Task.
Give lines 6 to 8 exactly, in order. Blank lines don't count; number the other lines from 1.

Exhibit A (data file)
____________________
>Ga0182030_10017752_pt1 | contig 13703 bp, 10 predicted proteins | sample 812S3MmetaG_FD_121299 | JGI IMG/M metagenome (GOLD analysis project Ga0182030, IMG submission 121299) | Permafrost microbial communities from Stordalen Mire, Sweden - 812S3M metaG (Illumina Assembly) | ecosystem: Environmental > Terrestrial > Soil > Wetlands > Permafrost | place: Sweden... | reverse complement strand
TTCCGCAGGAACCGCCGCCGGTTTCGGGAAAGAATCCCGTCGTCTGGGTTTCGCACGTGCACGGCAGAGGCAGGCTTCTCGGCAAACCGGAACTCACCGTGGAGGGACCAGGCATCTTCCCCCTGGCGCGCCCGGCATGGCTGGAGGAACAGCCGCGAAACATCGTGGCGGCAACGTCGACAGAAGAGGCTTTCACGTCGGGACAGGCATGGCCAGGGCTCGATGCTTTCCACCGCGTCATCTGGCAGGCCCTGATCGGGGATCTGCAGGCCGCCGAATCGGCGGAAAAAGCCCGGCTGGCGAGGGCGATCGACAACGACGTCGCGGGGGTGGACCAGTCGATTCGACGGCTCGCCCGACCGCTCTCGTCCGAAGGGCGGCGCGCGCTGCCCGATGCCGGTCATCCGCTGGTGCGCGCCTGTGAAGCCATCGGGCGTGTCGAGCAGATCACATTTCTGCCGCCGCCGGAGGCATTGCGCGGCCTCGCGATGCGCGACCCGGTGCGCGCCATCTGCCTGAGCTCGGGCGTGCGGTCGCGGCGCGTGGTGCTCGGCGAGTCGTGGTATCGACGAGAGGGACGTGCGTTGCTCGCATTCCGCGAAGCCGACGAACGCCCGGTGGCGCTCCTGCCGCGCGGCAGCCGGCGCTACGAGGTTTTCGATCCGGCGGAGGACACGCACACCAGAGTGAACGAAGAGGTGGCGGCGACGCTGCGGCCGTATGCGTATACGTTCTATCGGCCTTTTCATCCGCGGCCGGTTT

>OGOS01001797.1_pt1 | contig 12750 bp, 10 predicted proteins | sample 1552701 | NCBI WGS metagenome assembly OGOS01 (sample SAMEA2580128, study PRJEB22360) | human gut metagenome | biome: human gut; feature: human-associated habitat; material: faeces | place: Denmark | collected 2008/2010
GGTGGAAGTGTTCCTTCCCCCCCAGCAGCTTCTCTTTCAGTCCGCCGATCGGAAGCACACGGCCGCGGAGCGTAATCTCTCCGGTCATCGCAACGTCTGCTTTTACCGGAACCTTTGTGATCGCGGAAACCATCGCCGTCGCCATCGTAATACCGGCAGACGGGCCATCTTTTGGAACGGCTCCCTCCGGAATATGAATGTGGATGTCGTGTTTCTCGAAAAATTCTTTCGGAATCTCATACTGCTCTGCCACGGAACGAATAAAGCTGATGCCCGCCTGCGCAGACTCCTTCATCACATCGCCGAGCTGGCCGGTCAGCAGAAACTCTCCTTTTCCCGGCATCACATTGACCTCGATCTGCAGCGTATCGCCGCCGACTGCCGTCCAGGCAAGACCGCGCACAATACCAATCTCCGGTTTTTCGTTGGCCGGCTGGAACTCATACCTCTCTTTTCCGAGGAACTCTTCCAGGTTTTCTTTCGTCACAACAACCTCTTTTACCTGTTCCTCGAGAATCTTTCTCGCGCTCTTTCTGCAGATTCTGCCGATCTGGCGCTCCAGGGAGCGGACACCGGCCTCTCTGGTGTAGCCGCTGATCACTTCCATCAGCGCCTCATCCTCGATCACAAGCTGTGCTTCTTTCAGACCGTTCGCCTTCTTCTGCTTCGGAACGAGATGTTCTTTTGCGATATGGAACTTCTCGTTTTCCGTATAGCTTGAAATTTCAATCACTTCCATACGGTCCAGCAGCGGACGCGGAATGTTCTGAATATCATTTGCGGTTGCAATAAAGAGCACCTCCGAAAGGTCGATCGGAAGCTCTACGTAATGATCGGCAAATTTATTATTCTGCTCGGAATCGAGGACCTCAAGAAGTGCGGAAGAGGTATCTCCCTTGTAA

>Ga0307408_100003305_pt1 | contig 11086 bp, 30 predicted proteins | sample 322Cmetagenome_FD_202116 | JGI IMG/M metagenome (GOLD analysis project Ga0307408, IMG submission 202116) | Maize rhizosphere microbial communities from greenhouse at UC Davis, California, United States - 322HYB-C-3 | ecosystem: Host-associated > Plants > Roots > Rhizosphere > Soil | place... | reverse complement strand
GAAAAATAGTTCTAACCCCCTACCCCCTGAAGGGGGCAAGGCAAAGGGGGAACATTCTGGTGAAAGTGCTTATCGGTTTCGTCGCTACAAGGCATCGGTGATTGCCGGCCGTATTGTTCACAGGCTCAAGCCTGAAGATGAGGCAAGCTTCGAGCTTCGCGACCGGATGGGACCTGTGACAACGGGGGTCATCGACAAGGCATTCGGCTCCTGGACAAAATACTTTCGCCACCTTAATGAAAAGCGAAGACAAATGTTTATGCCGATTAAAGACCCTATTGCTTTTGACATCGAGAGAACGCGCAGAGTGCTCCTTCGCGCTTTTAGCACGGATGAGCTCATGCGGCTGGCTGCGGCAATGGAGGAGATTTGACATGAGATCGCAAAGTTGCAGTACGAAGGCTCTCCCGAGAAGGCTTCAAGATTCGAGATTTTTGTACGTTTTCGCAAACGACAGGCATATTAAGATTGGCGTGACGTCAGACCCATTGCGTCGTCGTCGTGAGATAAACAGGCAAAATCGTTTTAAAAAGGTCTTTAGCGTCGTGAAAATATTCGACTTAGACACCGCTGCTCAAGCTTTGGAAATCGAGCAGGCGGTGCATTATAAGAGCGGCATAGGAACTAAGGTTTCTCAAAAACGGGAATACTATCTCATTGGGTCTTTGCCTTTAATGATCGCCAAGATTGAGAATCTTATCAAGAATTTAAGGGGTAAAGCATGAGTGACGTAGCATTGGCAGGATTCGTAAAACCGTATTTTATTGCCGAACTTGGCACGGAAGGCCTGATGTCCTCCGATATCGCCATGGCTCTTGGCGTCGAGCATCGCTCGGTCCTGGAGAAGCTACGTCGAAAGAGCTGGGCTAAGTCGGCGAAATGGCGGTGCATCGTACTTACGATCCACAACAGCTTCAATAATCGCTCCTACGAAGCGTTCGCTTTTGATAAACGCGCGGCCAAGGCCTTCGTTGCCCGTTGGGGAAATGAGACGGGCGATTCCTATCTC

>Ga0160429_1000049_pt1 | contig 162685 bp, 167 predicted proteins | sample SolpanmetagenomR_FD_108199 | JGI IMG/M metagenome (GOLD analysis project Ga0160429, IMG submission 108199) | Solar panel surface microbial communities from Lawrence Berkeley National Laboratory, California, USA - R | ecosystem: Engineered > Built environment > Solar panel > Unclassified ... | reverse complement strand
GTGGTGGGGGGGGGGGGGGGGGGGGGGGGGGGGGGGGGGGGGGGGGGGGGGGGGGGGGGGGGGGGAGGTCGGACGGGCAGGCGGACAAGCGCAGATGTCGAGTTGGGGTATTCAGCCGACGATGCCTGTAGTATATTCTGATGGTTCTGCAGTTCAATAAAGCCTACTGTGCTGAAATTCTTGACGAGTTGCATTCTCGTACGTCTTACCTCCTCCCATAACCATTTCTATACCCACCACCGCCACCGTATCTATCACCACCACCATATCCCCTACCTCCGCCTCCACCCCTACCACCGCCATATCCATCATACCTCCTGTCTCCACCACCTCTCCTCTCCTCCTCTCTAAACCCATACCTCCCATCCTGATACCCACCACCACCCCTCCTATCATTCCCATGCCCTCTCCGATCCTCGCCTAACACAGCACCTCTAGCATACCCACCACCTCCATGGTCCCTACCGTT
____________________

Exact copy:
GAAAAATAGTTCTAACCCCCTACCCCCTGAAGGGGGCAAGGCAAAGGGGGAACATTCTGGTGAAAGTGCTTATCGGTTTCGTCGCTACAAGGCATCGGTGATTGCCGGCCGTATTGTTCACAGGCTCAAGCCTGAAGATGAGGCAAGCTTCGAGCTTCGCGACCGGATGGGACCTGTGACAACGGGGGTCATCGACAAGGCATTCGGCTCCTGGACAAAATACTTTCGCCACCTTAATGAAAAGCGAAGACAAATGTTTATGCCGATTAAAGACCCTATTGCTTTTGACATCGAGAGAACGCGCAGAGTGCTCCTTCGCGCTTTTAGCACGGATGAGCTCATGCGGCTGGCTGCGGCAATGGAGGAGATTTGACATGAGATCGCAAAGTTGCAGTACGAAGGCTCTCCCGAGAAGGCTTCAAGATTCGAGATTTTTGTACGTTTTCGCAAACGACAGGCATATTAAGATTGGCGTGACGTCAGACCCATTGCGTCGTCGTCGTGAGATAAACAGGCAAAATCGTTTTAAAAAGGTCTTTAGCGTCGTGAAAATATTCGACTTAGACACCGCTGCTCAAGCTTTGGAAATCGAGCAGGCGGTGCATTATAAGAGCGGCATAGGAACTAAGGTTTCTCAAAAACGGGAATACTATCTCATTGGGTCTTTGCCTTTAATGATCGCCAAGATTGAGAATCTTATCAAGAATTTAAGGGGTAAAGCATGAGTGACGTAGCATTGGCAGGATTCGTAAAACCGTATTTTATTGCCGAACTTGGCACGGAAGGCCTGATGTCCTCCGATATCGCCATGGCTCTTGGCGTCGAGCATCGCTCGGTCCTGGAGAAGCTACGTCGAAAGAGCTGGGCTAAGTCGGCGAAATGGCGGTGCATCGTACTTACGATCCACAACAGCTTCAATAATCGCTCCTACGAAGCGTTCGCTTTTGATAAACGCGCGGCCAAGGCCTTCGTTGCCCGTTGGGGAAATGAGACGGGCGATTCCTATCTC

>Ga0160429_1000049_pt1 | contig 162685 bp, 167 predicted proteins | sample SolpanmetagenomR_FD_108199 | JGI IMG/M metagenome (GOLD analysis project Ga0160429, IMG submission 108199) | Solar panel surface microbial communities from Lawrence Berkeley National Laboratory, California, USA - R | ecosystem: Engineered > Built environment > Solar panel > Unclassified ... | reverse complement strand
GTGGTGGGGGGGGGGGGGGGGGGGGGGGGGGGGGGGGGGGGGGGGGGGGGGGGGGGGGGGGGGGGAGGTCGGACGGGCAGGCGGACAAGCGCAGATGTCGAGTTGGGGTATTCAGCCGACGATGCCTGTAGTATATTCTGATGGTTCTGCAGTTCAATAAAGCCTACTGTGCTGAAATTCTTGACGAGTTGCATTCTCGTACGTCTTACCTCCTCCCATAACCATTTCTATACCCACCACCGCCACCGTATCTATCACCACCACCATATCCCCTACCTCCGCCTCCACCCCTACCACCGCCATATCCATCATACCTCCTGTCTCCACCACCTCTCCTCTCCTCCTCTCTAAACCCATACCTCCCATCCTGATACCCACCACCACCCCTCCTATCATTCCCATGCCCTCTCCGATCCTCGCCTAACACAGCACCTCTAGCATACCCACCACCTCCATGGTCCCTACCGTT